As part of Centre for Intelligent Systems, Department of Computer Science, TalTech, I am continuously involved in projects involving data science and machine intelligence. Here are a few projects that I’ve been developing software for.
Development of artificial intelligence methods based system for classification and risk groups determination of motor insurance clients (2016)
An R&D project done for a large insurance company. My role in it was twofold:
- Data (pre)processing. Mostly textual data and mostly in MATLAB. Further analysis and artificial neural network training were done in Python environment.
- Putting together the final deliverable—a graphical application for Python which included data processing and application of pretrained neural networks to obtain the predictions according to the project goals.
For me this was the first project where I would employ a MATLAB and Python co-development cycle.
A Methodology for computerised detection of pavement cracks and other road defects (2018)
In this project
, my task was conducting a research of deep learning methods for image recognition and the implementation of corresponding algorithms to the problem of detection of pavement distress from nonideal photographic images of highway roads. This was a so called smart specialization project and research and development was done for a company that deals with issues related to highway road inspection.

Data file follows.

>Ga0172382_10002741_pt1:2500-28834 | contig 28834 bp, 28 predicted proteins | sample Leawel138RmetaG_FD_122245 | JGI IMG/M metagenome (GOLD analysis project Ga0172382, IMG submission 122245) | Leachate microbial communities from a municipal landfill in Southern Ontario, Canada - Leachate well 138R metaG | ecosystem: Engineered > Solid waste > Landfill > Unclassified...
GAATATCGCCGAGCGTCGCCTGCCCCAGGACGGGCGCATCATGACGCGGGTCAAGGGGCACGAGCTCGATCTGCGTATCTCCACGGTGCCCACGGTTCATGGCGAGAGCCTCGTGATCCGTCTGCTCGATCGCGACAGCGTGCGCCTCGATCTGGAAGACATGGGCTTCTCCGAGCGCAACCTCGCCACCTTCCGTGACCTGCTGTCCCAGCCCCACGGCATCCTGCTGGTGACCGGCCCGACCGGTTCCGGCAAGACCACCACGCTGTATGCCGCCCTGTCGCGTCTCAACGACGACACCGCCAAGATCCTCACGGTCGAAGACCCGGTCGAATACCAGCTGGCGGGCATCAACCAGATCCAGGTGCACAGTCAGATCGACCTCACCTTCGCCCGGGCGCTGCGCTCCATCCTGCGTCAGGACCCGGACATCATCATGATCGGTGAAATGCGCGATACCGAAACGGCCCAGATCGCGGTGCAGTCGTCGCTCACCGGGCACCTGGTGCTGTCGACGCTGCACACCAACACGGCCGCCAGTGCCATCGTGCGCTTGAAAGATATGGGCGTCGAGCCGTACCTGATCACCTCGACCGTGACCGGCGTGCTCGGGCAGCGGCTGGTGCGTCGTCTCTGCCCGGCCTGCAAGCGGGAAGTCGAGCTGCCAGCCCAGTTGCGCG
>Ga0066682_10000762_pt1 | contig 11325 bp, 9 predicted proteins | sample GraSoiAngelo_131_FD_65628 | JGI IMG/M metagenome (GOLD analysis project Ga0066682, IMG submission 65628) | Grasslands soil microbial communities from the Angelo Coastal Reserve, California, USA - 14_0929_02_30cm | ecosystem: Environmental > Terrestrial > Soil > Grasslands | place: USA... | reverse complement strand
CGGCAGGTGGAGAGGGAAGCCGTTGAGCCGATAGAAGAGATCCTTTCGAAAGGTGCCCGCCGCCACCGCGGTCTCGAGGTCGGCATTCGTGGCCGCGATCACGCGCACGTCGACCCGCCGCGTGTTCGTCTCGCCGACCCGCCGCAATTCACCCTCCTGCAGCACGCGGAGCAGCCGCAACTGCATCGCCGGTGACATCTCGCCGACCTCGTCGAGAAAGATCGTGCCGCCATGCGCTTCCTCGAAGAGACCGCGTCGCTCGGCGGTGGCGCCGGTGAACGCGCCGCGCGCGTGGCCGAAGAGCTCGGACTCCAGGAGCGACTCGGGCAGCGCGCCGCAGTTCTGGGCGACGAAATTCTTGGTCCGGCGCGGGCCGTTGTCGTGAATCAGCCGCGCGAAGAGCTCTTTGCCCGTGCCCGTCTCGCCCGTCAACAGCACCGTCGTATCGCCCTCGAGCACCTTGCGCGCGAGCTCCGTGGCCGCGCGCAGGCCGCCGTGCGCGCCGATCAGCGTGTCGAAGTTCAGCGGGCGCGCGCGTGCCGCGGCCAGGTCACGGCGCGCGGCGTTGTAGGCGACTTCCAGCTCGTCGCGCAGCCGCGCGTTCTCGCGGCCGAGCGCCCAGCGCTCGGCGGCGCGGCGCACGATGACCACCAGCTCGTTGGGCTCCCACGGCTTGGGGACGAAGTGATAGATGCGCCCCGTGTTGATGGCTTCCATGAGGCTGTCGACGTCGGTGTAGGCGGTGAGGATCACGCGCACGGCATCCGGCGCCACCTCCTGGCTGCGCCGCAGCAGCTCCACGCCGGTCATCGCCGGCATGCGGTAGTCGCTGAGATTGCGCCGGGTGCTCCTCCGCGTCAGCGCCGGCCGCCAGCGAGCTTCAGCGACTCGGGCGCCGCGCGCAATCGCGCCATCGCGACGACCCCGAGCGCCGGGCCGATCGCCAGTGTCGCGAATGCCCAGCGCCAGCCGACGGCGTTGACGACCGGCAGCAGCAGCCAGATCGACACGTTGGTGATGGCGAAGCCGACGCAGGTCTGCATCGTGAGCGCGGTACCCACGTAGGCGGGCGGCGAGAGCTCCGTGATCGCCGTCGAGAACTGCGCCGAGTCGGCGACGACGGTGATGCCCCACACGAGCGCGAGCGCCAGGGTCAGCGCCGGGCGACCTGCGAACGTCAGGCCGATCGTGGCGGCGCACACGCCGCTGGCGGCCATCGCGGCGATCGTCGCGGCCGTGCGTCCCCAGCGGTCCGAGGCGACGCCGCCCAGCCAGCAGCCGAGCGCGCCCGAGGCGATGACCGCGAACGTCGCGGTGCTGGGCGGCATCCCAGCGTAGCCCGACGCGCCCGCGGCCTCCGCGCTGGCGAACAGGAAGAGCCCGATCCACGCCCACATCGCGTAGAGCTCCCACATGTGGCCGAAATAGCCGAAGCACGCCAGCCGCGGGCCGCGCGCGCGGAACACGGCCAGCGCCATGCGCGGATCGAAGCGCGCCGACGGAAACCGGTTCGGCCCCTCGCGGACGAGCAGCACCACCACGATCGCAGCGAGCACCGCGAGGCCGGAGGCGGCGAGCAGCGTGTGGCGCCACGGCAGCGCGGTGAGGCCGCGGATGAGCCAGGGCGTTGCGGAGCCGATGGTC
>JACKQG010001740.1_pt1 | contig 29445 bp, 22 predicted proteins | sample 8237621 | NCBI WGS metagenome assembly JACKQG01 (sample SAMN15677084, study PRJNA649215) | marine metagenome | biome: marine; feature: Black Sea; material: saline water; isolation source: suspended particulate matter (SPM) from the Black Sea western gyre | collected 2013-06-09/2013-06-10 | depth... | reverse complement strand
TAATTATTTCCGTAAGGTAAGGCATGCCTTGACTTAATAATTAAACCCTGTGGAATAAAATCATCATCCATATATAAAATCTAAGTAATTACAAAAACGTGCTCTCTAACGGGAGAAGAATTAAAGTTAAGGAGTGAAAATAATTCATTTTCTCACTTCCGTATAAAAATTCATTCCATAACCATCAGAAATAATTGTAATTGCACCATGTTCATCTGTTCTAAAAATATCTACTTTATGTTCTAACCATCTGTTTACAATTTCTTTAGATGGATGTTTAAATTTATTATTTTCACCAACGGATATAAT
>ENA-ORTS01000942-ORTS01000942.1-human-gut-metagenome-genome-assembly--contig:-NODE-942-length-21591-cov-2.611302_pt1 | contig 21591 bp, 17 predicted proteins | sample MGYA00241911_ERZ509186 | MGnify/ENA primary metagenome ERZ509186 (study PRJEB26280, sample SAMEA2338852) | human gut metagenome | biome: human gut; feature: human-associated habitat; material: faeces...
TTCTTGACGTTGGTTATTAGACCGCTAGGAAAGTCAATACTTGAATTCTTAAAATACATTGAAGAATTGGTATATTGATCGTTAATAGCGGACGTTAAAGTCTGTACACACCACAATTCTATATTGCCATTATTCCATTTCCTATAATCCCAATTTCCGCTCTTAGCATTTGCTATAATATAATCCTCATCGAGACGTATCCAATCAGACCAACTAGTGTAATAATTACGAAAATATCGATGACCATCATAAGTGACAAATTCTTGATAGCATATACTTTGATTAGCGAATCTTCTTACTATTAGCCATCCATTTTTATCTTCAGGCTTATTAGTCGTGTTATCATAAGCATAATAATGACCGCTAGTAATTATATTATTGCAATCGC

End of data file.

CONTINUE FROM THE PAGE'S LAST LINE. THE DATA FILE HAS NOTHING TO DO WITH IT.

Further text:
This was a challenging project not only because I had little previous experience with machine vision but also because of the essence of the problem. The photos of highway roads were of varying quality feature-wise oftentimes corrupted by shadows and random roadside objects making it to the final composite photograph.
Thus, several issues had to be tackled. In terms of computational intelligence algorithms, convolutional neural networks were finally considered as the tool for image classification—the output of the complete network predicted the presence of a defect on a square-shaped segment cut from the large photo based on a grid (pixel resolution of the photos was considerably high—another challenge to overcome).
Other team members also tried various machine learning methods, but convolutional networks produced the most coherent results in the scope of the project. In the end, precision/recall metrics were still low, but the overall system was already capable of detecting defect-like objects on arbitrary images.
The deliverable—a frontend completely written in Python and PyQt5—was then handed over to the company. Some backend functionality (especially parts related to initial image mask manipulation and road extraction) was co-developed with Dr. Andri Riid.
Also, the project has grown into a bigger one and is currently ongoing.